Back in Baltimore after the third annual John Waters Camp, where fans live and dress like his characters over a long weekend, the transgressive filmmaker was still processing his new status of respectability. “A lot of people said, ‘My parents told me about your movies,’” he says. “When I was young, their parents called the police when they found them with my movies. So a lot has changed.” His newest book, Mr. Know-It-All, tracks the Prince of Puke’s evolution into insider and offers advice—like harnessing one’s insanity and finding happiness through creative fulfillment—for the misfits and weirdos plagued by crazy ideas.
“I’m being Norman Vincent Peale for the neurotics,” he says, “although I actually don’t think my fans are neurotic. I think when society told them they were crazy, they learned how to triumph above that. Mr. Know-It-All is like all self-help books, but at the same time I might be telling you to go a very different way than you’ve been taught by your parents or what came before.”
Waters, who wrote all of his dozen feature films, published his first book, Shock Value, in 1981. The memoir covered the making of classic midnight movies, like Pink Flamingos and Female Trouble, and chronicled his childhood in Baltimore, the “hairdo capital of the world,” a line that anticipated his best-known work, Hairspray, which features a “hairbopper” played by Rikki Lake who championed body positivity before it was a thing. His next film, Cry-Baby, spoofed Elvis movies and their fans. While straight men from his generation like Bruce Springsteen cite Elvis as the inspiration to pick up a guitar, Waters writes that it was Elvis who made him realize he was gay. “Is there anything more rock ’n’ roll than whacking off the first time to Elvis Presley?”
Ricki Lake as Hairspray’s Tracy Turnblad by Henny Garfunkel
Asked when he started writing, he says, “That’s what I really am, more than anything, a writer. That’s how I could discover forbidden worlds. Life magazine corrupted me because I read about beatniks and Tennessee Williams and drug addicts and homosexuals and everything.” He also learned at an early age that his delight in grotesque material could be contagious—and dangerous. As a 12-year-old at summer camp he wrote a horror story called “Reunion.” “I read it each night around the campfire,” he says. “At the end, there was this hideous gore and people had nightmares. The parents called the camp and called my parents and complained, so right from the beginning it was trouble.” Later, his first published work, “Inside an Unwed Mother’s Home,” written under the pseudonym Jane Wiemo, proved to be an exercise in drag. “It was written for Fact magazine,” he says, “but I made it up!”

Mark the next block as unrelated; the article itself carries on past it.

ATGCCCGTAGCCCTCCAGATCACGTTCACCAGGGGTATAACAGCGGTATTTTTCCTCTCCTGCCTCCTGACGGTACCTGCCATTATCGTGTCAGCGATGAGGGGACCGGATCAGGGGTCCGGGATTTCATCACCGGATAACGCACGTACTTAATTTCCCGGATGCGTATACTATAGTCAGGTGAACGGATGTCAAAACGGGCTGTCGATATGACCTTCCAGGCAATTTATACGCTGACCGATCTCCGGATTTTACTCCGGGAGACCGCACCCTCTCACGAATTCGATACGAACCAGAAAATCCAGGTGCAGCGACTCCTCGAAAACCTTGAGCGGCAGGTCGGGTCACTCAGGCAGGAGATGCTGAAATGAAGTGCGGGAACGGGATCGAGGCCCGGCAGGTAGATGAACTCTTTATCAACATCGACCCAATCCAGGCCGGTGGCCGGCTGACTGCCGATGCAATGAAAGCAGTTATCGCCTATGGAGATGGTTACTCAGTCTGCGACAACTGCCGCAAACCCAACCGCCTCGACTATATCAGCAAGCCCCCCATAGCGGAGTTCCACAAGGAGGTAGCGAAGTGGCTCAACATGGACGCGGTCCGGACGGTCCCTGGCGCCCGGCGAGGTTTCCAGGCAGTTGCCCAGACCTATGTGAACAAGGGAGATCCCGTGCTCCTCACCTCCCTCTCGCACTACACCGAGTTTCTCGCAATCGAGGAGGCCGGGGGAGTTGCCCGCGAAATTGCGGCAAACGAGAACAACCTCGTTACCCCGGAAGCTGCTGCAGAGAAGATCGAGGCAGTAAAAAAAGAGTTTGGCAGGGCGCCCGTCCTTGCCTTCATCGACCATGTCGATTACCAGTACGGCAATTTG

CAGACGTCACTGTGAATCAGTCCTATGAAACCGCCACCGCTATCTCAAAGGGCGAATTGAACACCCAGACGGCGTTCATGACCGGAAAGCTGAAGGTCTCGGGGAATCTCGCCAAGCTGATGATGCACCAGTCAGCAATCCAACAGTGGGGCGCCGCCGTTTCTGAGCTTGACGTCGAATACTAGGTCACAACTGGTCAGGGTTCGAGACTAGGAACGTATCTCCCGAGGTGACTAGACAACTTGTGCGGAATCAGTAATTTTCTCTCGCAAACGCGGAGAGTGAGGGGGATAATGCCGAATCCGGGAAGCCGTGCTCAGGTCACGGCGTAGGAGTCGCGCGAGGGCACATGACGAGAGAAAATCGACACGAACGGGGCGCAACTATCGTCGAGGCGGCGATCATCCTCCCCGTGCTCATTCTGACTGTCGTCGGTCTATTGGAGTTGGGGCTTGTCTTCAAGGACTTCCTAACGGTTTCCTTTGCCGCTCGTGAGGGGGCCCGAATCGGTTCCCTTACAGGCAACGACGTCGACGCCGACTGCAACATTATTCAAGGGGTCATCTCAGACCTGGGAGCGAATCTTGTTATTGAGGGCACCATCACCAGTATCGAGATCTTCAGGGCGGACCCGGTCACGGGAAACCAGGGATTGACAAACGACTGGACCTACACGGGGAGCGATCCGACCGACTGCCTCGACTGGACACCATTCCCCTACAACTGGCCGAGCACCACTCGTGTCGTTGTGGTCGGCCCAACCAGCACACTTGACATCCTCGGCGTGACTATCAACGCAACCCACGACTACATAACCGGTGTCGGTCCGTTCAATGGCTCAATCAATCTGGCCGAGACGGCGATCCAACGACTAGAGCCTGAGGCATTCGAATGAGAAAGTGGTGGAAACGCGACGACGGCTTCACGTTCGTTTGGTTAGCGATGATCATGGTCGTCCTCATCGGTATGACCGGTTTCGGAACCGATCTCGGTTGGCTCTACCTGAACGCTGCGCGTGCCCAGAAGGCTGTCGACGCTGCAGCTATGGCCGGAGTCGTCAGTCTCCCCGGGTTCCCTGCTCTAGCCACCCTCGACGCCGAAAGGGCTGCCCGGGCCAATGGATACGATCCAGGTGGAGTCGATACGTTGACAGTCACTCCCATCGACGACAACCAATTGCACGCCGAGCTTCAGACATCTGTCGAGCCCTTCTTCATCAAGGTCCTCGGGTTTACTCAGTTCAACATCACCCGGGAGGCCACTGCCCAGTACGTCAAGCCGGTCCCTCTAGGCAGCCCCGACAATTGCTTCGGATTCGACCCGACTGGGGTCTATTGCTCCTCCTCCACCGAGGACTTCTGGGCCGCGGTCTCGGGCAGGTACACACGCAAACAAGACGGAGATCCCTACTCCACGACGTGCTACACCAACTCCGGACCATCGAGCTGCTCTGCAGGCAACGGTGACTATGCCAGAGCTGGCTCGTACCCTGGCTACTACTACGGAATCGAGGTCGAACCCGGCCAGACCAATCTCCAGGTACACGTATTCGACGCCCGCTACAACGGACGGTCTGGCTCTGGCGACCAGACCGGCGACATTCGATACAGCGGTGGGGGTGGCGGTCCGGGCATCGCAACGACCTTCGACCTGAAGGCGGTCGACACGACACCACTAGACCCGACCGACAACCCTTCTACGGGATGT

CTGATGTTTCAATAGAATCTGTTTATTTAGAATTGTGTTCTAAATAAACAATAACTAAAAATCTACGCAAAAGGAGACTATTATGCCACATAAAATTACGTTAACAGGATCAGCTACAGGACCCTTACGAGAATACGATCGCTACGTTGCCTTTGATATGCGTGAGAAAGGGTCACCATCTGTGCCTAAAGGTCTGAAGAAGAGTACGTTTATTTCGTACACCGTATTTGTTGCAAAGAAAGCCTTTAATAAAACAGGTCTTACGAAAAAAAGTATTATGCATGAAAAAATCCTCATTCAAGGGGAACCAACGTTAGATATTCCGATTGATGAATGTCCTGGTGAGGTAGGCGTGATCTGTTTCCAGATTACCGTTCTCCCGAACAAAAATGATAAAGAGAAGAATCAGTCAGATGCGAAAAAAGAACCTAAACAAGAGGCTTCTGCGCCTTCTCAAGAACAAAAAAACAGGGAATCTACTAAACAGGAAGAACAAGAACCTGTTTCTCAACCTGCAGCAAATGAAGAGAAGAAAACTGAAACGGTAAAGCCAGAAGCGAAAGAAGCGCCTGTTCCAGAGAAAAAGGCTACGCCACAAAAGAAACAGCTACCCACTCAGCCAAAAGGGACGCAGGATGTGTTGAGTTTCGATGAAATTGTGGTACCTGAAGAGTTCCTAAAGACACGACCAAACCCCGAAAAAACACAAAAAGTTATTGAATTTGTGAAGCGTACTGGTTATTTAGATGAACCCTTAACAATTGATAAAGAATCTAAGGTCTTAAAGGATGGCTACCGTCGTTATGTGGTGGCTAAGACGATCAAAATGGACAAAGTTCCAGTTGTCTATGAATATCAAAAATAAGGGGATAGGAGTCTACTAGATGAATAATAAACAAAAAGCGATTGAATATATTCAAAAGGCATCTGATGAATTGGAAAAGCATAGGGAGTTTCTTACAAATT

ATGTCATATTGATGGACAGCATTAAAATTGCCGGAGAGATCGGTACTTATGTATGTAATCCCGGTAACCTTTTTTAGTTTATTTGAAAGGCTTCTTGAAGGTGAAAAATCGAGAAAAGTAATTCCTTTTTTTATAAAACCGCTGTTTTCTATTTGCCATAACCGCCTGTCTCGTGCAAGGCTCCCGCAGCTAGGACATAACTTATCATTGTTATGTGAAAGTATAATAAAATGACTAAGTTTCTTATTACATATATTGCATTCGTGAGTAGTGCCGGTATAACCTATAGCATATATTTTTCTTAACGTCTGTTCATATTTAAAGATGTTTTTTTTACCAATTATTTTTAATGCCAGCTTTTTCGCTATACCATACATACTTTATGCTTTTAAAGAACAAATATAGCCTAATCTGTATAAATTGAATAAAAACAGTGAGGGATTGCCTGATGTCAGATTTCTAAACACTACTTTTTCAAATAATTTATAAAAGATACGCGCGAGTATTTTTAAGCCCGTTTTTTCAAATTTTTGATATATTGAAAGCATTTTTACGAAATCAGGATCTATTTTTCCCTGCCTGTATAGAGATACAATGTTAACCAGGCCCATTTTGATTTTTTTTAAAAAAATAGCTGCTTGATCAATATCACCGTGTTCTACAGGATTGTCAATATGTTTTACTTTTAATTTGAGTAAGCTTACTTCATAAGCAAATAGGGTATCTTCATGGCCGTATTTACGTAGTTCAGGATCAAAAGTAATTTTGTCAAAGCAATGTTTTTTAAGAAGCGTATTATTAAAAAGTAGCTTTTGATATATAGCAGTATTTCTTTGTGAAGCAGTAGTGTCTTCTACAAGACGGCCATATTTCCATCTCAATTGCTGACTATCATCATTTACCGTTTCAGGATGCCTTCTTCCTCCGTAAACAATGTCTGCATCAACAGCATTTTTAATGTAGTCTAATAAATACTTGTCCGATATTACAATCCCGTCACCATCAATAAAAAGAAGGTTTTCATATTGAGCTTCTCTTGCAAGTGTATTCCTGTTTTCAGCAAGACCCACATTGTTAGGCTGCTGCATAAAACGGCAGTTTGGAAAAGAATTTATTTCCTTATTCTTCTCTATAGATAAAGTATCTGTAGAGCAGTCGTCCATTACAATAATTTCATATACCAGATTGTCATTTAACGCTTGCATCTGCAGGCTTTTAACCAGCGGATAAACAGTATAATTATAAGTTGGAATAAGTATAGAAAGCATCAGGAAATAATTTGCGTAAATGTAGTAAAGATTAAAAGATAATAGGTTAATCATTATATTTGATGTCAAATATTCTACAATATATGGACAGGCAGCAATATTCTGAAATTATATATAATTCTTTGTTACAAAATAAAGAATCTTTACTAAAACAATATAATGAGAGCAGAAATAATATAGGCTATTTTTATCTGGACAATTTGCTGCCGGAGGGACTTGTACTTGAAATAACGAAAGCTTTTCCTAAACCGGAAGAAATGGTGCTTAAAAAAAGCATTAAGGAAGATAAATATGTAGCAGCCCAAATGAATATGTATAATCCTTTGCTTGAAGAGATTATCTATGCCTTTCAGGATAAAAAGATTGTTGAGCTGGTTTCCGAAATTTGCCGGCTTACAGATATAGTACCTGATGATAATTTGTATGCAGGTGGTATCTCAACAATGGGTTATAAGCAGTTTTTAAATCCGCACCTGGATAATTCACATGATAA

Other books include Crackpot, a collection of journalism published in Rolling Stone, and Carsick, which is built around the stunt of hitchhiking across the country. Waters is no stranger to stunts—at screenings for Polyester, audience members received scratch-and-sniff Odorama cards with smells that corresponded to scenes from the film. In Mr. Know-It-All, he explains how the idea emerged from an unsympathetic critic’s warning to readers: “If you ever see Waters’s name on the marquee, walk on the other side of the street and hold your nose.” His response? Fill up scratch-and-sniff cards with smells of flatulence, gasoline, and skunk spray. Somehow, Waters knew that proving his critics right was always the best way to build an audience. He also needed a new business plan after the decline of midnight movie theaters. “People wanted to see [movies] at any time, at their house, with their friends, and smoke their pot that they didn’t have to hide from nosy ushers,” he writes in Mr. Know-It-All. “Better yet, they could jerk off while watching—the real reason home videos became so big.”
When I tell him that I was 13 the first time I saw a John Waters movie on VHS, he says, “God, that might’ve been illegal.” Then I name the film—Serial Mom—and he claimed it’s his best. In the book, he describes the original pitch: “Not the usual John Waters movie about crazy people in a crazy world, but a movie about a normal person in a realistic world doing the craziest thing of all as the audience cheers her on!” Kathleen Turner played the titular homicidal maniac straight, and a suburban rampage became punk rock catharsis, complete with a scene starring the band L7 scorching a Baltimore club as Camel Lips.
John Waters and Kathleen Turner by Greg Gorman
With right-wing provocateurs co-opting the absurd theatrics of the radical leftists who inspired him in the 1970s, Waters hasn’t given up the urge to provoke. In a chapter on the sex clubs of yesteryear, he pitches a business plan: a club for gay people to copulate with the opposite sex and create, he says, a “new sexual minority… Gay heterosexuality.” The name of the club? Flip Flop.
“They flipped out when [I proposed this at the John Waters Camp],” he says. “But they laughed, that’s the whole thing. The main thing I’m trying to do is make you laugh. If I’m taking you into a world that makes you uncomfortable, people are okay if I’m the guide, because I’m not mean. I’m mean about the Catholic Church, but that’s not mean, that’s protection. That’s religious war.”
It’s been 15 years since Waters has released a film, though he’s not bitter toward Hollywood. “I have been paid to write many movies since A Dirty Shame,” he says. “As I said in the book, I don’t really complain about anything, but I do believe that I’ve probably made my last movie. I think I’m just in the wrong business because my movies have shelf lives, like what you want with a book. It’s always in print and always there’s two copies in every bookstore, even 40 years later.”
This piece was produced in partnership with Publishers Weekly and the Miami Book Fair.
Lead image credit: Larry Dean